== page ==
We Need a New New Super Mario Bros.
Posted by Kris Randazzo on Jan 16th 2019
Okay, maybe I was a bit misleading with the title. We don't really need a new New Super Mario Bros. In fact, I think it's high time we got rid of New Super Mario Bros. entirely. I've seen this sentiment floating all over the internet of late, and I wanted to toss my two cents in as well because I think it's important. New Super Mario Bros. U Deluxe just released on the Switch, and with the Switch's library being what it is, it's never been more apparent just how not okay the New Super Mario Bros. games are, especially now.
Back in the old days, new Mario games were a freaking event. The brand was beyond huge, and every time a new game dropped, you had no idea what it was going to be. One day you're grabbing mushrooms and fighting Bowser, the next you're in a dream world with the Princess fighting by your side, and the next you're storming a castle that's been taken over by your evil lunatic doppleganger Wario. Mario games were a constant surprise, and their gameplay was just as much of a joy as the worlds they were set in. But after Super Mario World, that all just kind of stopped. There was Yoshi's Island, but that wasn't really a Mario game so much as the start of the Yoshi platforming series. Super Mario 64 brought Mario in to the third dimension, brilliantly I might add, but 2D Mario was basically dead after that. Super Mario World came out in 1991 in America, and it wasn't until New Super Mario Bros. on the Nintendo DS in 1996 that we saw an actual new 2D Mario game. Sure, it was sterile and it was safe, but we were starving, so at the time, it seemed like a really good game. And in all fairness, it still is. But then they did the same thing again on Wii. Then 3DS. Then (only a few months later) Wii U. Now they've r-released the Wii U game on Switch, arguably the most popular console on the planet, and I'm here to say, that's just not enough anymore.
One of the reasons the Switch took off as much as it did was the quality of the titles released for it. Breath of the Wild was a bold play for the Zelda franchise. Splatoon 2 was just filled with quality touches from top to bottom. And most to the point, Super Mario Odyssey took what made games like Super Mario Galaxy and Super Mario 64 special and made a modern game out of it. There's more expression and creativity in one area of Odyssey than there is in the entirety of all 4 New Super Mario Bros. games combined. That's not cool. The original Mario games were never short on creativity. Super Mario Bros. basically invented the modern platformer, introduced us to flowers that let you throw fire, and enough tricks and glitches to fuel the speedrunning community for decades. Super Mario Bros. 2 had vegetable tossing, a crossdressing bird who spit eggs at you, and a giant frog monster who wanted to take over a dream world. Super Mario Land had flying heads, an auto-scrolling submarine level, and an alien overlord named Tatanga. Super Mario Bros. 3 brought Bowser back with a bunch of weird kids, flying raccoons, and more creative level designs than you could shake a stick at. Super Mario World gave us Yoshi, one of the best maps in video game history, and secrets upon secrets upon secrets. Super Mario Land 2 gave us Wario, a giant Mario robot, and walking Jason masks with knives sticking out of them. Every one of the classic Mario games is a bonafide classic for a multitude of reasons. Now think back to the New Super Mario Bros. games and try to think of what defines them. Besides the absurd coin mechanic in New Super Mario Bros. 2, there really isn't much that differentiates them from one another, or makes them special in any real way. They're solid platformers, and I had fun playing all of them, but they aren't memorable, and that's a problem.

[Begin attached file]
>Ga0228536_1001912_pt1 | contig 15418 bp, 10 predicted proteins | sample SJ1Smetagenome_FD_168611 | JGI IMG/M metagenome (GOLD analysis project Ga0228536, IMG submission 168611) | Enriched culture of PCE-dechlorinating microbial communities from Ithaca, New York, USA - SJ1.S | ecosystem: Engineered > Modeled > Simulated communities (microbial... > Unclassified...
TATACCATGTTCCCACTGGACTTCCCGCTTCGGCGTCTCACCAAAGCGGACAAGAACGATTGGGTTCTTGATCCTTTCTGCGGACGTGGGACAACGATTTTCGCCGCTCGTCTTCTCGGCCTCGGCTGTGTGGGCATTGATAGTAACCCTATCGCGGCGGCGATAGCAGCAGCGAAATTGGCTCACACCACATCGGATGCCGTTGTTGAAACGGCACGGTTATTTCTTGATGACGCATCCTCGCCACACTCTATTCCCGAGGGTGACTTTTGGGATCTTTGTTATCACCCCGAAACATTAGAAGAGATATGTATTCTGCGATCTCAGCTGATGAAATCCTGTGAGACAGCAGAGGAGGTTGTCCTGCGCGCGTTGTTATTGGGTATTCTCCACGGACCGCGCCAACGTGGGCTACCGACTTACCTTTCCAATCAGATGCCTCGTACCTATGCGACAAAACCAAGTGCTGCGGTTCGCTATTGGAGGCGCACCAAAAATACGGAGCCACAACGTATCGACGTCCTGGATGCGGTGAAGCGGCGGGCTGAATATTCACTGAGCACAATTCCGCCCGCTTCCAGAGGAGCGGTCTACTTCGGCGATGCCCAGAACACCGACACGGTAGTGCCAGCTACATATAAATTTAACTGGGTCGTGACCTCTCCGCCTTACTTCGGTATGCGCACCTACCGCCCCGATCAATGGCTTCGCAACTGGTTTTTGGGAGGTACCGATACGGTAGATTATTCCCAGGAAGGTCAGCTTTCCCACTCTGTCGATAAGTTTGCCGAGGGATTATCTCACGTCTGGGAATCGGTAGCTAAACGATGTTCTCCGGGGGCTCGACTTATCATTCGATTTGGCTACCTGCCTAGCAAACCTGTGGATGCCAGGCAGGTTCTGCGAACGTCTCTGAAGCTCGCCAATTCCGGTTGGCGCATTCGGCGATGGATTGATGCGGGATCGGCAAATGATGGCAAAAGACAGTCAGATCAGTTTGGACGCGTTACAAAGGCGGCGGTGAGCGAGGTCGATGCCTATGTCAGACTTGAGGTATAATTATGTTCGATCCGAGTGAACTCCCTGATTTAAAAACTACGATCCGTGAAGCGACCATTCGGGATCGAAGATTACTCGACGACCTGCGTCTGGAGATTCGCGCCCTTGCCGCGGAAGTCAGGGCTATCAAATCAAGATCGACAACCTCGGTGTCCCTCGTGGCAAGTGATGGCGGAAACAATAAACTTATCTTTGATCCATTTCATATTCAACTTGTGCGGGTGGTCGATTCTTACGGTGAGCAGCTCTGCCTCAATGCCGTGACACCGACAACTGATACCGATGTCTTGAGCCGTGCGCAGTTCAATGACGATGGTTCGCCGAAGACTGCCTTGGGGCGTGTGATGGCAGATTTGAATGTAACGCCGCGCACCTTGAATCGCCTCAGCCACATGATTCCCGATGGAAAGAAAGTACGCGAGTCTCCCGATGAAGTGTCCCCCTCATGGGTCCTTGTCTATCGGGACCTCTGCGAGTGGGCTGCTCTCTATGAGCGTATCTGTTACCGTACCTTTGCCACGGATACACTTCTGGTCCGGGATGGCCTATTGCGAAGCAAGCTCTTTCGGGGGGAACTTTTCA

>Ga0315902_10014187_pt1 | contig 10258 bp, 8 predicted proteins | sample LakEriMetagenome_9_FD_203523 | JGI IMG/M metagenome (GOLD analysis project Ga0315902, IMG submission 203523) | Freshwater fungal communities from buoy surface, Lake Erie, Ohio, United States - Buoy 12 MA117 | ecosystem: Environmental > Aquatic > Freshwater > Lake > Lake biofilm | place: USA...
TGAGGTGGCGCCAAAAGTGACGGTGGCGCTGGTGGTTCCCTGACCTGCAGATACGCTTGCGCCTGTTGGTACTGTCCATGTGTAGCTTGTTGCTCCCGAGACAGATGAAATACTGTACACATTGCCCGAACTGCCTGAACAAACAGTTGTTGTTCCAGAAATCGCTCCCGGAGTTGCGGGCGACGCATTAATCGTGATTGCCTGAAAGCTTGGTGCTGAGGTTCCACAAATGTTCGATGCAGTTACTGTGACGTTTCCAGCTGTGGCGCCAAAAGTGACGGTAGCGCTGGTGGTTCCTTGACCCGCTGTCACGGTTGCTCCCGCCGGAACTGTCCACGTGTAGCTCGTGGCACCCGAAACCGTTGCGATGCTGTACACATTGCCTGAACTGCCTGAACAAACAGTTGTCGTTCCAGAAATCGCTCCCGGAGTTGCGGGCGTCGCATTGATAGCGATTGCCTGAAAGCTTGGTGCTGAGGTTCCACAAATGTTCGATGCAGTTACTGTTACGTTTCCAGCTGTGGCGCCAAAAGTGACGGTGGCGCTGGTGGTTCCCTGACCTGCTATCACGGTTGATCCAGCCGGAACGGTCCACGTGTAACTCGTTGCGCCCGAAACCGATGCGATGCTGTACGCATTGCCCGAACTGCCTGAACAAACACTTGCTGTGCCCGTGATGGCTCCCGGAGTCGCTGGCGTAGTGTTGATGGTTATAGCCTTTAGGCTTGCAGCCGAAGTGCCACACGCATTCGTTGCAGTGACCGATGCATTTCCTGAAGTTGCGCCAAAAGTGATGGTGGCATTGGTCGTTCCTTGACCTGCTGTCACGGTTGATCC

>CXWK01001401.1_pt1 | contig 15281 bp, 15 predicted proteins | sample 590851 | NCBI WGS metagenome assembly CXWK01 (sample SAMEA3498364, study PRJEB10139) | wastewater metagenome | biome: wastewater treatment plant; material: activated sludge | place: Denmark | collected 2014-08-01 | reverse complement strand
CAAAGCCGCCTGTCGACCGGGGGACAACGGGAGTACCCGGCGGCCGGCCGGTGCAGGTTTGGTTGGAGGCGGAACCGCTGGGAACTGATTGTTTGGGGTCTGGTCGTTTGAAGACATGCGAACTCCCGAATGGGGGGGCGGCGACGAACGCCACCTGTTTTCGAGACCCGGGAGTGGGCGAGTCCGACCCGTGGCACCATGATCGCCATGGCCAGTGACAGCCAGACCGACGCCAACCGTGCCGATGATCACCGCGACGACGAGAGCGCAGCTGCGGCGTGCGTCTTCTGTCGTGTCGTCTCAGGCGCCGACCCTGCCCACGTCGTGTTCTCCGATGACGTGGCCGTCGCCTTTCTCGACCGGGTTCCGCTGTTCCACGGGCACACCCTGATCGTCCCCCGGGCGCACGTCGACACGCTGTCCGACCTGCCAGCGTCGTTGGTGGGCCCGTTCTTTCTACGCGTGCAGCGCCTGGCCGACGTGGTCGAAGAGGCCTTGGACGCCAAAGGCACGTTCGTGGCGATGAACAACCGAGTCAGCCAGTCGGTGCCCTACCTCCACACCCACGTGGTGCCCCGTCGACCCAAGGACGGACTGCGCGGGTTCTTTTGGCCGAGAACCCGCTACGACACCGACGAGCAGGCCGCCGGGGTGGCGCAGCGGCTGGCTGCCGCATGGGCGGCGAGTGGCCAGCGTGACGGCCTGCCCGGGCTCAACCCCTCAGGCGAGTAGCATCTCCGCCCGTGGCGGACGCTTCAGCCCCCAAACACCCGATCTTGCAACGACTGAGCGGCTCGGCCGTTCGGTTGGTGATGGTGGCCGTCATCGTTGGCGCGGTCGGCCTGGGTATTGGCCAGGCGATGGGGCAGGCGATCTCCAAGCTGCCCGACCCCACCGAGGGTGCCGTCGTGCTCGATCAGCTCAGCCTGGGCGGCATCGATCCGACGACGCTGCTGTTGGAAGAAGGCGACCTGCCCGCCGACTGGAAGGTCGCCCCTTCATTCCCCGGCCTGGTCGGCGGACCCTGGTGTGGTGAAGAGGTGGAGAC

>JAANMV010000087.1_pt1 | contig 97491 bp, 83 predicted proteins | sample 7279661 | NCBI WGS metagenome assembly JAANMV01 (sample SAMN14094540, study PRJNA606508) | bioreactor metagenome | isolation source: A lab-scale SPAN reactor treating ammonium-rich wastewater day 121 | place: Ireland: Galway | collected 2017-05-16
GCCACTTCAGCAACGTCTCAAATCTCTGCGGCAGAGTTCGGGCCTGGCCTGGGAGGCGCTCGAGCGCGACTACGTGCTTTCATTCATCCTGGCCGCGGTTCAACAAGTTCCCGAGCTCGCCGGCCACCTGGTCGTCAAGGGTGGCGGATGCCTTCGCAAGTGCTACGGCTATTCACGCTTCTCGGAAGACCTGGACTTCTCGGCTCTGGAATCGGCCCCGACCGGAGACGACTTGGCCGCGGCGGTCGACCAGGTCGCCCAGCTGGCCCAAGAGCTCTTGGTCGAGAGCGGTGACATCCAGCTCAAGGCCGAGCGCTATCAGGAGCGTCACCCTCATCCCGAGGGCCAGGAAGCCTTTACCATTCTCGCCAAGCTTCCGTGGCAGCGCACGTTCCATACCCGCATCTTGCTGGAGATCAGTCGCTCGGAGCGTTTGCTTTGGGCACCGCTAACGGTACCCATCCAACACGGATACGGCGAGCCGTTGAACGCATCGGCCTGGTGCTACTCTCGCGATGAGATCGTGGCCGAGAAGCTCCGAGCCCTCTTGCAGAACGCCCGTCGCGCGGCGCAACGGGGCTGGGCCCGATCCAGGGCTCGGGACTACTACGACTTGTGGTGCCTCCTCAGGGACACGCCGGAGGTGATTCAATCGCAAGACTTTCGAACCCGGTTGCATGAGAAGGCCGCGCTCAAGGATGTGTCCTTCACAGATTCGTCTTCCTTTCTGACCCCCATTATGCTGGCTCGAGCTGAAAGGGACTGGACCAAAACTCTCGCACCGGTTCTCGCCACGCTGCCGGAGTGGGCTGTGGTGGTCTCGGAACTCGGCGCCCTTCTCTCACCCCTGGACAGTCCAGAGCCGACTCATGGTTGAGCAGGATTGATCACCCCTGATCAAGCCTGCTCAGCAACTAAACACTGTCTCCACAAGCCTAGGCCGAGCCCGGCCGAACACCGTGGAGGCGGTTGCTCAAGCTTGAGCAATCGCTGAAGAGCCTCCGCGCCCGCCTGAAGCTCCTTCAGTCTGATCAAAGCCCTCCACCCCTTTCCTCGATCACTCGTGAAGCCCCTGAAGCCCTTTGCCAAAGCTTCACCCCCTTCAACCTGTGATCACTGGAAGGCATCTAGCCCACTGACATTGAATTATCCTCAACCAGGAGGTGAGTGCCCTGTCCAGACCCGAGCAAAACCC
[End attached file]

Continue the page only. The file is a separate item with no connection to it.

Just look at the sheer amount of quality platforming titles on the Switch right now. Donkey Kong Country: Tropical Freeze, Hollow Knight, Mega Man 11, Celeste, Blaster Master Zero, Wonder Boy: The Dragon's Trap, Yoku's Island Express, Rayman Legends, Sonic Mania, Dandara, Bomb Chicken, each and every one of these games is more interesting than any recent 2D Mario game in different ways, and if you had told me back in 1993 that this would be the case I would have called you a lunatic. But if I'm being honest, 2D Mario still hasn't properly returned from its long, long hiatus. So what should be done?